Leading marketers such as Nike, Johnson & Johnson and Procter & Gamble are indeed recognizing that digital and interactive are no longer niche capabilities; they are a requisite skill set for all marketers. In response, there's a lot consumer marketers have to do: prioritize internal training in digital marketing; hire technologically savvy talent; cultivate a progressive culture that embraces -- and uses -- new technology and media; institutionalize flexibility in responding to customer needs; and create and formalize processes for integrating consumer insight into products.
The problem for many companies is that this is a journey without maps. Most marketers will have to stretch beyond their comfort zones to figure out the answers.
People are the first place to start. The new marketing uses data to select and integrate a wider range of tools more precisely to smaller groups of consumers. It places a premium on the ability to access, integrate, analyze and apply data. That means recruiting people with data-analysis skills.
Companies will still need generalists, of course, perhaps more than ever. Most marketing departments need fewer vertical people trained within a discipline and more flexible operators. It's better to have someone who knows how to integrate customer-relationship management with digital or retail communications.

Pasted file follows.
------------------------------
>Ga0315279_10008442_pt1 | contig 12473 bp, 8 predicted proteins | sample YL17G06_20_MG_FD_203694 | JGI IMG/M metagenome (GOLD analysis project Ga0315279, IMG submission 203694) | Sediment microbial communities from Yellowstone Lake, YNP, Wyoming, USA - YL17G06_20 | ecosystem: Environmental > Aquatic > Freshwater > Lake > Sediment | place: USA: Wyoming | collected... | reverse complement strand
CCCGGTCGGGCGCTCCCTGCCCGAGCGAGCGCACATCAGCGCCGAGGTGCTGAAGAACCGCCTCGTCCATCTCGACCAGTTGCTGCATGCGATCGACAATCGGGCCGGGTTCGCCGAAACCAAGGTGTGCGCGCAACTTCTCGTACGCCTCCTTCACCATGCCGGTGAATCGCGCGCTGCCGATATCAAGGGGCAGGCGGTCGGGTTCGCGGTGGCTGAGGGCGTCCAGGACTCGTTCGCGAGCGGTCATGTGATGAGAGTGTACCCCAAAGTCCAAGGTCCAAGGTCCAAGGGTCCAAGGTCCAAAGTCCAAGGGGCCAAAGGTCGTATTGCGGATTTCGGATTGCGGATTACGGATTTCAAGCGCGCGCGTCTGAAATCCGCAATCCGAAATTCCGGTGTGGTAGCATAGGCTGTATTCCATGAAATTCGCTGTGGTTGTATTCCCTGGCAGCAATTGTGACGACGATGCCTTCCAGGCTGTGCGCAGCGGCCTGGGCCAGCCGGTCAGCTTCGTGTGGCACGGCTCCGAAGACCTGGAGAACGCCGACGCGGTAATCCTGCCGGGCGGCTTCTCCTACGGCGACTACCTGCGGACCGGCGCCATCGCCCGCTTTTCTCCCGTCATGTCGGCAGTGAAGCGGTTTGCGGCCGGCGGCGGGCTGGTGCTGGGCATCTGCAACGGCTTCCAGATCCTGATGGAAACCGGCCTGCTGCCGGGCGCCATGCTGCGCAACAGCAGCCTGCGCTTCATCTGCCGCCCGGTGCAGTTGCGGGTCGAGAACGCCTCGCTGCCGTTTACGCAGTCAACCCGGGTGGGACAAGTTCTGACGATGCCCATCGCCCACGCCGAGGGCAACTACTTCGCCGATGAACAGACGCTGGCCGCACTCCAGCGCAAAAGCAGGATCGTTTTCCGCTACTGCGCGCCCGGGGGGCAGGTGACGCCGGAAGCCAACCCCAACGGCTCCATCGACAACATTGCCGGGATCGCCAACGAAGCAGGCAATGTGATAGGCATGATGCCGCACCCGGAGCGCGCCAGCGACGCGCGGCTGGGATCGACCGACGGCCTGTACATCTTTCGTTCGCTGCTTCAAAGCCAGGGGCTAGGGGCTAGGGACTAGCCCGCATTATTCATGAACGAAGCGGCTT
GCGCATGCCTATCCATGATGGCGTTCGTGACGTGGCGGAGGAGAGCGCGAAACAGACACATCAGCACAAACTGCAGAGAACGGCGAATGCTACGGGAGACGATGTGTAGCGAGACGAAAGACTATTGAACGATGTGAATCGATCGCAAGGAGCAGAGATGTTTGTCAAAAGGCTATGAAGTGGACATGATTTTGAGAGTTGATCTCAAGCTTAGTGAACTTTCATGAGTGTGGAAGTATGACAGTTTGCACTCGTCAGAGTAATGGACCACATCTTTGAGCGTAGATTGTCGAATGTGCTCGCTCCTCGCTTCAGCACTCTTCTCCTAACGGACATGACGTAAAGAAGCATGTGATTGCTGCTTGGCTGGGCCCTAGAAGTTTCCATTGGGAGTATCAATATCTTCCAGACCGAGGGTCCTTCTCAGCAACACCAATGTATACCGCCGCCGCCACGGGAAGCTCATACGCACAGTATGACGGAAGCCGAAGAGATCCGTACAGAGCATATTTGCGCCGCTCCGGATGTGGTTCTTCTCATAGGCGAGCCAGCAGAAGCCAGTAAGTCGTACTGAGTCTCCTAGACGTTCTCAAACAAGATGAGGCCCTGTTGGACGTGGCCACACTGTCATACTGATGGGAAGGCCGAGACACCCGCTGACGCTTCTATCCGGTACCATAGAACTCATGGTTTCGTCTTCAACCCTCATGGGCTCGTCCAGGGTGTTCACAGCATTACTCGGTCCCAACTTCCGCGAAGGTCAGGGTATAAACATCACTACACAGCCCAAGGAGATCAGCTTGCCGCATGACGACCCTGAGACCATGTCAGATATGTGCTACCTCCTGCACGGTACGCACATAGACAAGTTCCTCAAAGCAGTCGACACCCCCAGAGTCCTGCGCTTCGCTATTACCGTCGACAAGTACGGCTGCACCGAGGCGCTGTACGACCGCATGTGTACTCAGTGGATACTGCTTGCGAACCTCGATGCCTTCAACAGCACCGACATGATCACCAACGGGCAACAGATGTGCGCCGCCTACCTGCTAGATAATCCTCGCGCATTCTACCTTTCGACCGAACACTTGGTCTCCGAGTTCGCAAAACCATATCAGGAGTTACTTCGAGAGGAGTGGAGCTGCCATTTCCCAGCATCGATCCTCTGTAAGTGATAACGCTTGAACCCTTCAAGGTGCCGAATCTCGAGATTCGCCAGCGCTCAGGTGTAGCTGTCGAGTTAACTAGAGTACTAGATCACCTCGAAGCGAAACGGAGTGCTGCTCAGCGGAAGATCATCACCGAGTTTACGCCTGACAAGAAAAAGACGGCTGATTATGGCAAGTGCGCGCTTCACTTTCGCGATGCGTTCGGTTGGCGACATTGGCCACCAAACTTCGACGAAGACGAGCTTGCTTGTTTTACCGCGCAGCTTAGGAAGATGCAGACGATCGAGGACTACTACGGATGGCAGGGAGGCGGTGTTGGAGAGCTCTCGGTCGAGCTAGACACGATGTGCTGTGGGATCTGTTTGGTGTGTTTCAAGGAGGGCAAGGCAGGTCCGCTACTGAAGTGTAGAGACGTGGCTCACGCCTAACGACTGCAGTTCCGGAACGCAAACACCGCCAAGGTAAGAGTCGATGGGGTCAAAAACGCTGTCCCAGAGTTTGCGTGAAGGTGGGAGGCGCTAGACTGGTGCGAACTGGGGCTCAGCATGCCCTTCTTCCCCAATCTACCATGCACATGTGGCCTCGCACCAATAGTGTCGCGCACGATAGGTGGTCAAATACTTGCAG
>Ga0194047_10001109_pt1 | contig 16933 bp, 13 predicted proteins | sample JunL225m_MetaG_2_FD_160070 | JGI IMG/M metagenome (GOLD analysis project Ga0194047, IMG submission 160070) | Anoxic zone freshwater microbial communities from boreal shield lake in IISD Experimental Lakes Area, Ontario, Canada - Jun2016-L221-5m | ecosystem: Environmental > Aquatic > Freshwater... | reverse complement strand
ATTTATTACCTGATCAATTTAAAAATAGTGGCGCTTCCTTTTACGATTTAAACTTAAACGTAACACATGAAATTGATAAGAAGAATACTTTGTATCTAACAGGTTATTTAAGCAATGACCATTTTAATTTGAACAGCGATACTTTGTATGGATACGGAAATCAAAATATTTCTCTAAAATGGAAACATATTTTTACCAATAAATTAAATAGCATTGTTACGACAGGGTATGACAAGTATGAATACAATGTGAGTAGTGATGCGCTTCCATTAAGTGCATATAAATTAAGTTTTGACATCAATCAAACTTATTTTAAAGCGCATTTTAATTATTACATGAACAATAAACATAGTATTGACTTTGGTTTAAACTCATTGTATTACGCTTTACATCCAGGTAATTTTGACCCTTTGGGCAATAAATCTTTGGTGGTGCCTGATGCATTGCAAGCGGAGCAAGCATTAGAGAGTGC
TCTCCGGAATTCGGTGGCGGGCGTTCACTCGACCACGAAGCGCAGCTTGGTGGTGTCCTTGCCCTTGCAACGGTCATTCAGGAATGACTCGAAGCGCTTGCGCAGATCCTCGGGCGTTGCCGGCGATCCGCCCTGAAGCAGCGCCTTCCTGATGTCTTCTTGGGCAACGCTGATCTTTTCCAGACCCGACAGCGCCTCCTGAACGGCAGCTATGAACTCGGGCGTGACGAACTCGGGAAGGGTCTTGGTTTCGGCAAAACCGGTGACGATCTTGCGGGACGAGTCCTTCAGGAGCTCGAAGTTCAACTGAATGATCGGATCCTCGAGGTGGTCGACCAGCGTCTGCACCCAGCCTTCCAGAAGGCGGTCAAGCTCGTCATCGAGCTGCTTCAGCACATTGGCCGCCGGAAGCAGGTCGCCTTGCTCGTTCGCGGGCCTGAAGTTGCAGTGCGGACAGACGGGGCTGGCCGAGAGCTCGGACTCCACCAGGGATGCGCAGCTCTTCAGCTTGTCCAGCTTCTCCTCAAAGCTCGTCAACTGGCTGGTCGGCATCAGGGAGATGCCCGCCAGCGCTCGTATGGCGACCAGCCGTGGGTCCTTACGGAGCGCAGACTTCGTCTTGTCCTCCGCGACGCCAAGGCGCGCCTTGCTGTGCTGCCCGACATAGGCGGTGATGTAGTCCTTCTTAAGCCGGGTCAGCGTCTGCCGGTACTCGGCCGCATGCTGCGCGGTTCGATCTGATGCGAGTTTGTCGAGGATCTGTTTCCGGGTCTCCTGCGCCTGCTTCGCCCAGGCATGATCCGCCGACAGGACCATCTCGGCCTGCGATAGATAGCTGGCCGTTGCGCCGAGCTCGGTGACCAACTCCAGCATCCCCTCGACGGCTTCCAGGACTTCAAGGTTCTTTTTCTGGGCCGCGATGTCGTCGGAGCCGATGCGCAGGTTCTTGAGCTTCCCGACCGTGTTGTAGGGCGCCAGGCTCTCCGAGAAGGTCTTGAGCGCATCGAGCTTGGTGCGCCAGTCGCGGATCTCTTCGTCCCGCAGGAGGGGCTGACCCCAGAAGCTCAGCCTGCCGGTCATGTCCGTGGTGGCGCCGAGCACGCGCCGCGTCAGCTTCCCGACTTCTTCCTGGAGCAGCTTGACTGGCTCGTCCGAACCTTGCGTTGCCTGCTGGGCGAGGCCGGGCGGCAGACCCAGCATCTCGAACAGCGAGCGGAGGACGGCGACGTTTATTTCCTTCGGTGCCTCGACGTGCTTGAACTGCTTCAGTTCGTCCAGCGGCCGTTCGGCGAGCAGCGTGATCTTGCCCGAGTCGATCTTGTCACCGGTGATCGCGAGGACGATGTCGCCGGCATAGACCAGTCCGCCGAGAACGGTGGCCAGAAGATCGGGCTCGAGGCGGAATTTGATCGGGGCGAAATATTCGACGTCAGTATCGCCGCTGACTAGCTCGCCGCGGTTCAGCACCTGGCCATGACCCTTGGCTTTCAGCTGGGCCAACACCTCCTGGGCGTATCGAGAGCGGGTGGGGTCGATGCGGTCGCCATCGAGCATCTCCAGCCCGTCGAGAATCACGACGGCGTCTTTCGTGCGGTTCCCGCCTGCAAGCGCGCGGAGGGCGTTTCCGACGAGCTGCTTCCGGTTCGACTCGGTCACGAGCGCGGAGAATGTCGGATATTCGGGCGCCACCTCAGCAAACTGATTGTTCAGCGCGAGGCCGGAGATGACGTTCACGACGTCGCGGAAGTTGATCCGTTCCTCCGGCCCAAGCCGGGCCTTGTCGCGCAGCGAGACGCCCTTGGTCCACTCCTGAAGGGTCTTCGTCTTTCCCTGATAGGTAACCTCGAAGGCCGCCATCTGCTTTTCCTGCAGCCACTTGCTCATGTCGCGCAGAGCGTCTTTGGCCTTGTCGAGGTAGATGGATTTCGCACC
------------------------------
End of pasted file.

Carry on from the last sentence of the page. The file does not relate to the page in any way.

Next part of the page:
Marketers must also cultivate and train their existing ranks. Reverse-mentoring and rotational programs can help. Companies such as J&J are using externship programs to enable selected executives to spend time directly with their advertising and media partners and thereby accelerate the development of digital-marketing capabilities.
Beyond experiments with new marketing techniques and tactics, most marketing departments remain structured around organizational legacies, chiefly the output of TV and print advertising. What they need is to integrate analysis, thinking and planning across all communications and media technologies. In practice, that means media must become strategic, rooted early in the fundamental architecture of brand planning.
To build and invest in new ways of communicating, more communication will be needed, internally across finance, IT, marketing and the sales organization and externally with communications agencies and retailers.
The second big change is in incentives. Successful companies will align key incentives around overall brand or business objectives. The incentives can also reflect the development of marketing analytics.
People, process and organization: These must change. Marketers know their world has been altered. What they need more quickly is the corresponding action around both human capital and the marketing processes and organizational structures within which they work. The companies that get those answers right will find future success.
Richard Rawlinson is a VP with Booz Allen Hamilton. He contributes extensively to the firm's strategy and organization.
Christopher Vollmer is a VP in Booz Allen Hamilton's global consumer and media practice, based in New York.
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